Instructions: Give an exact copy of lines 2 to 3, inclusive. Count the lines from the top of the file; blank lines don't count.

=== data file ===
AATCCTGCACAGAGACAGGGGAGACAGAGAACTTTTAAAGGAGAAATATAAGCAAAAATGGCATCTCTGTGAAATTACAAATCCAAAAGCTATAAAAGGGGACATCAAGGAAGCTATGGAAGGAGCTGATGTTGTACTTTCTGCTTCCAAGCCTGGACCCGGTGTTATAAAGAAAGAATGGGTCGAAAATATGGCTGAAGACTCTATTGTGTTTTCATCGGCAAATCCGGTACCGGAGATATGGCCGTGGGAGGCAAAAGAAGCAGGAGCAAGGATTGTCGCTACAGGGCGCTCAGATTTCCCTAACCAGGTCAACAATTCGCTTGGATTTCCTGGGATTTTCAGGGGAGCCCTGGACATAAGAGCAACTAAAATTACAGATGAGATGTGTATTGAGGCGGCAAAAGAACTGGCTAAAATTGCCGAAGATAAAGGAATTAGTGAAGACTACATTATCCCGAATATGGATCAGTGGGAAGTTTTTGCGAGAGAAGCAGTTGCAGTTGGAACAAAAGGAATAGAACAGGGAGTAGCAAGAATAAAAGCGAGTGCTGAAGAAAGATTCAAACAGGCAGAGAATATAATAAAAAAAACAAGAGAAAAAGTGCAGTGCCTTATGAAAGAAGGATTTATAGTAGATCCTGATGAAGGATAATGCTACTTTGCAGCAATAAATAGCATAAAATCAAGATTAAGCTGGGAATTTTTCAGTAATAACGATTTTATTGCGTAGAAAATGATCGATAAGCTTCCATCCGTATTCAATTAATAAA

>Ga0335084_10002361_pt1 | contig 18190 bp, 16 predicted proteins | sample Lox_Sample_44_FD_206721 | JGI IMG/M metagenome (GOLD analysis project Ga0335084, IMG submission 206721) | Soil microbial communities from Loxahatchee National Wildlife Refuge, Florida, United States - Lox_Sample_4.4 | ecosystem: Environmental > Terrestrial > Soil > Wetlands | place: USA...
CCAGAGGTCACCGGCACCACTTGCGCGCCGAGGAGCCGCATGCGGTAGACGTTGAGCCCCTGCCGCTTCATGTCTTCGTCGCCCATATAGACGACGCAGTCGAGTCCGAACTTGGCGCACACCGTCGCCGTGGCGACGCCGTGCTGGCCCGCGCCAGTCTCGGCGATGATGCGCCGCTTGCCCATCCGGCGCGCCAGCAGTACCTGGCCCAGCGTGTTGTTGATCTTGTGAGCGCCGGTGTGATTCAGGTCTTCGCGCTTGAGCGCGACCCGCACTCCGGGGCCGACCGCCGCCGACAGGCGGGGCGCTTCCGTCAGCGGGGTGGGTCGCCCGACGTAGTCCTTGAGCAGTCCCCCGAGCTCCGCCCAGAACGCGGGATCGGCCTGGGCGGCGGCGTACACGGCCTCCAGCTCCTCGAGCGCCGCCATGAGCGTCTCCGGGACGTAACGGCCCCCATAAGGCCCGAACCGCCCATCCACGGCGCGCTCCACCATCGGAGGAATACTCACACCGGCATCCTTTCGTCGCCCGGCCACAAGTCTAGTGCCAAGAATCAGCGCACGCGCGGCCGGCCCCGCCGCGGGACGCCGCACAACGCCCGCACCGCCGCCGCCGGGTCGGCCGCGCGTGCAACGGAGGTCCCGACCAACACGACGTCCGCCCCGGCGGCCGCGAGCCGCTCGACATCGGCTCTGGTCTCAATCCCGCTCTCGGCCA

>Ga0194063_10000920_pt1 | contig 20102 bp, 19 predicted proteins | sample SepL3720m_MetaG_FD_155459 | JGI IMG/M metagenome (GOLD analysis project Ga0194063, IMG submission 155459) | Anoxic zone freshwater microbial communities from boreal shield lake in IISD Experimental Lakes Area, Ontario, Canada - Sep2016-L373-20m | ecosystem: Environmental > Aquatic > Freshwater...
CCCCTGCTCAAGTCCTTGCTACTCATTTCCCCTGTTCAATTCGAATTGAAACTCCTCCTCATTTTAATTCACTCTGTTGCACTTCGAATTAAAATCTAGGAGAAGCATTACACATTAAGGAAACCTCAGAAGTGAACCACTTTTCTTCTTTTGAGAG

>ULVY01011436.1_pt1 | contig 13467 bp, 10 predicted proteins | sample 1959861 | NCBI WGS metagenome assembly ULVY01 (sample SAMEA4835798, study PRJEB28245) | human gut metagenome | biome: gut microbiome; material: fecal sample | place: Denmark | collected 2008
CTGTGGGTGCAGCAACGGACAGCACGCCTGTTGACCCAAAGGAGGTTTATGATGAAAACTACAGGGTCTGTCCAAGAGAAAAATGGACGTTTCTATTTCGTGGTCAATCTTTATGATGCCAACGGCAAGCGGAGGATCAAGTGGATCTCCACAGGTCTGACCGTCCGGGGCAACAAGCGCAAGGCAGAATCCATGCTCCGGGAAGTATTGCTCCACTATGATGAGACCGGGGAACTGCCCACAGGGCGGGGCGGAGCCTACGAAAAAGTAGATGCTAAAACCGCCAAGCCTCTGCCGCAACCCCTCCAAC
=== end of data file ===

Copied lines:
>Ga0335084_10002361_pt1 | contig 18190 bp, 16 predicted proteins | sample Lox_Sample_44_FD_206721 | JGI IMG/M metagenome (GOLD analysis project Ga0335084, IMG submission 206721) | Soil microbial communities from Loxahatchee National Wildlife Refuge, Florida, United States - Lox_Sample_4.4 | ecosystem: Environmental > Terrestrial > Soil > Wetlands | place: USA...
CCAGAGGTCACCGGCACCACTTGCGCGCCGAGGAGCCGCATGCGGTAGACGTTGAGCCCCTGCCGCTTCATGTCTTCGTCGCCCATATAGACGACGCAGTCGAGTCCGAACTTGGCGCACACCGTCGCCGTGGCGACGCCGTGCTGGCCCGCGCCAGTCTCGGCGATGATGCGCCGCTTGCCCATCCGGCGCGCCAGCAGTACCTGGCCCAGCGTGTTGTTGATCTTGTGAGCGCCGGTGTGATTCAGGTCTTCGCGCTTGAGCGCGACCCGCACTCCGGGGCCGACCGCCGCCGACAGGCGGGGCGCTTCCGTCAGCGGGGTGGGTCGCCCGACGTAGTCCTTGAGCAGTCCCCCGAGCTCCGCCCAGAACGCGGGATCGGCCTGGGCGGCGGCGTACACGGCCTCCAGCTCCTCGAGCGCCGCCATGAGCGTCTCCGGGACGTAACGGCCCCCATAAGGCCCGAACCGCCCATCCACGGCGCGCTCCACCATCGGAGGAATACTCACACCGGCATCCTTTCGTCGCCCGGCCACAAGTCTAGTGCCAAGAATCAGCGCACGCGCGGCCGGCCCCGCCGCGGGACGCCGCACAACGCCCGCACCGCCGCCGCCGGGTCGGCCGCGCGTGCAACGGAGGTCCCGACCAACACGACGTCCGCCCCGGCGGCCGCGAGCCGCTCGACATCGGCTCTGGTCTCAATCCCGCTCTCGGCCA